I think Blake (who, after all, believed that his own work could easily be read and understood by children) would actually prefer Potter to most of what passes for serious literature these days. Potter has at its core a fundamentally democratic sentiment, a belief in standing up against oppression and cruelty from above, a belief in love and friendship and equality not as cliché virtues but as something bittersweet and terribly important in a world that is not always easy to deal with. Potter is full of imagination, questioning of authority, and struggle. I think Blake would appreciate that a lot more than the inwards-turned postmodern novel and its focus on the mildly pathetic problems of middle-aged academics. That its language is modern does not keep it from being, in its own way, an epic – that is, a well-told heroic story of a classical nature with themes of love, revenge and redemption.

    It’s not perfect, don’t get me wrong. I love the Harry Potter books and greatly admire them, but they are not the only books I love. They are simply a convenient example, because King and Rowling are two of the writers that Bloom likes to complain about.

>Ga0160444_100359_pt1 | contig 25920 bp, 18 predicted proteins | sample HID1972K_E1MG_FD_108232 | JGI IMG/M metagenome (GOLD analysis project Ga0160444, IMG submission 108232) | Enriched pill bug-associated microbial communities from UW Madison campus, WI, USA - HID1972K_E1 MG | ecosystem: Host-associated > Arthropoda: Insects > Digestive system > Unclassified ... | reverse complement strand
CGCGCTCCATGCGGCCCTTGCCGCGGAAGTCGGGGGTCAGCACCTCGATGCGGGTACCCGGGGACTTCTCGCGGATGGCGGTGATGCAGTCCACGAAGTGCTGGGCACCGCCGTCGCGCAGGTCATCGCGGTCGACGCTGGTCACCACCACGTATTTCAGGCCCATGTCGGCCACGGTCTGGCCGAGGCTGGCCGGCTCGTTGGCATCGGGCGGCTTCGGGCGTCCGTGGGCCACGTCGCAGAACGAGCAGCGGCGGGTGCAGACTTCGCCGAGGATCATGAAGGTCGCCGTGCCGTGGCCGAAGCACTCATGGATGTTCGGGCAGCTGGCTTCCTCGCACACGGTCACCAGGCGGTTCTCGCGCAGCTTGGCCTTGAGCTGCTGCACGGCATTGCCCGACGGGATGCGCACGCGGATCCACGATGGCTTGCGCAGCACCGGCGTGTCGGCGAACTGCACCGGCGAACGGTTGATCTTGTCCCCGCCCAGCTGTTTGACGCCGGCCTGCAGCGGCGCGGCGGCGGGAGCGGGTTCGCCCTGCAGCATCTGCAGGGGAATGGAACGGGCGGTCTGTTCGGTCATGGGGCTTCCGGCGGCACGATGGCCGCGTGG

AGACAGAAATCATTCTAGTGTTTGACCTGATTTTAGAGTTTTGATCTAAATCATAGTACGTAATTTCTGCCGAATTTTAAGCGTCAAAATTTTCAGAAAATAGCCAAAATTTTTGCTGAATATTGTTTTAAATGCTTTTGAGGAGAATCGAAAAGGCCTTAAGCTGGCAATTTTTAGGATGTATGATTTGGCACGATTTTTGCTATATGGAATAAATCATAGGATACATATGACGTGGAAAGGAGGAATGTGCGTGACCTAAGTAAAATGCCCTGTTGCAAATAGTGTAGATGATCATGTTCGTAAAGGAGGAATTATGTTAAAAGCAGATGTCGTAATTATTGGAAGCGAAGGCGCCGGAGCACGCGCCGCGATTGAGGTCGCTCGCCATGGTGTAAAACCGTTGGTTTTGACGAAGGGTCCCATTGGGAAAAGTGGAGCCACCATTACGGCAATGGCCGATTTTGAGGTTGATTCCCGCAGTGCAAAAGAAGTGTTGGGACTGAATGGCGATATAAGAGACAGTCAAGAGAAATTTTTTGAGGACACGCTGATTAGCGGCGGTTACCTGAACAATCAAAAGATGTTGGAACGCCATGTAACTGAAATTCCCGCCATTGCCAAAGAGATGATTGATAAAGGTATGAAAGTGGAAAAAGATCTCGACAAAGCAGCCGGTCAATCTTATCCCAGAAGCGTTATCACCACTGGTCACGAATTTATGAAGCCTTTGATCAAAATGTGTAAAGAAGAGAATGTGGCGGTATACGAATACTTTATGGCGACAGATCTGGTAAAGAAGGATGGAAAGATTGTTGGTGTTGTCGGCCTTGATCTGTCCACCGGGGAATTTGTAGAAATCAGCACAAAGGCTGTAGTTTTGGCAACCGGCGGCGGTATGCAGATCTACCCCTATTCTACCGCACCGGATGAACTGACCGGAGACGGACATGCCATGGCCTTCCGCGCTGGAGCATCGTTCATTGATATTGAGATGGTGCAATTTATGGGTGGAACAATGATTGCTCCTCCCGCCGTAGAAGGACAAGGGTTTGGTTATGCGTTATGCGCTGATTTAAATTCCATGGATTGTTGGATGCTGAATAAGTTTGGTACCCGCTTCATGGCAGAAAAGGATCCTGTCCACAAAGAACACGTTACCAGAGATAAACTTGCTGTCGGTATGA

18. jonjo

     /  April 18, 2012

    It’s not always about telling a story for a poet. Did Blake write Jerusalem the Emanation of the Giant Albion to tell a good story…? I hope not. I think he was trying to turn Art itself into an irreligious Christianity. I do not think he expected children to be able to understand that one.

    How can you say for sure that Homer wasn’t innovative for his time? It has been specualted that he may have been the first oral bard to exploit the possibilities of writing, which explains the vast scale of the epics. Also, if he did not stand out from his contempories, the memory of Homer would not have become so strongly imprinted on the ancient Greek consciousness. They used to depict him on vases, Plato talks about him in the Republic, Aeschlyus called his plays, ‘a meal from the banquet of Homer…’ etc etc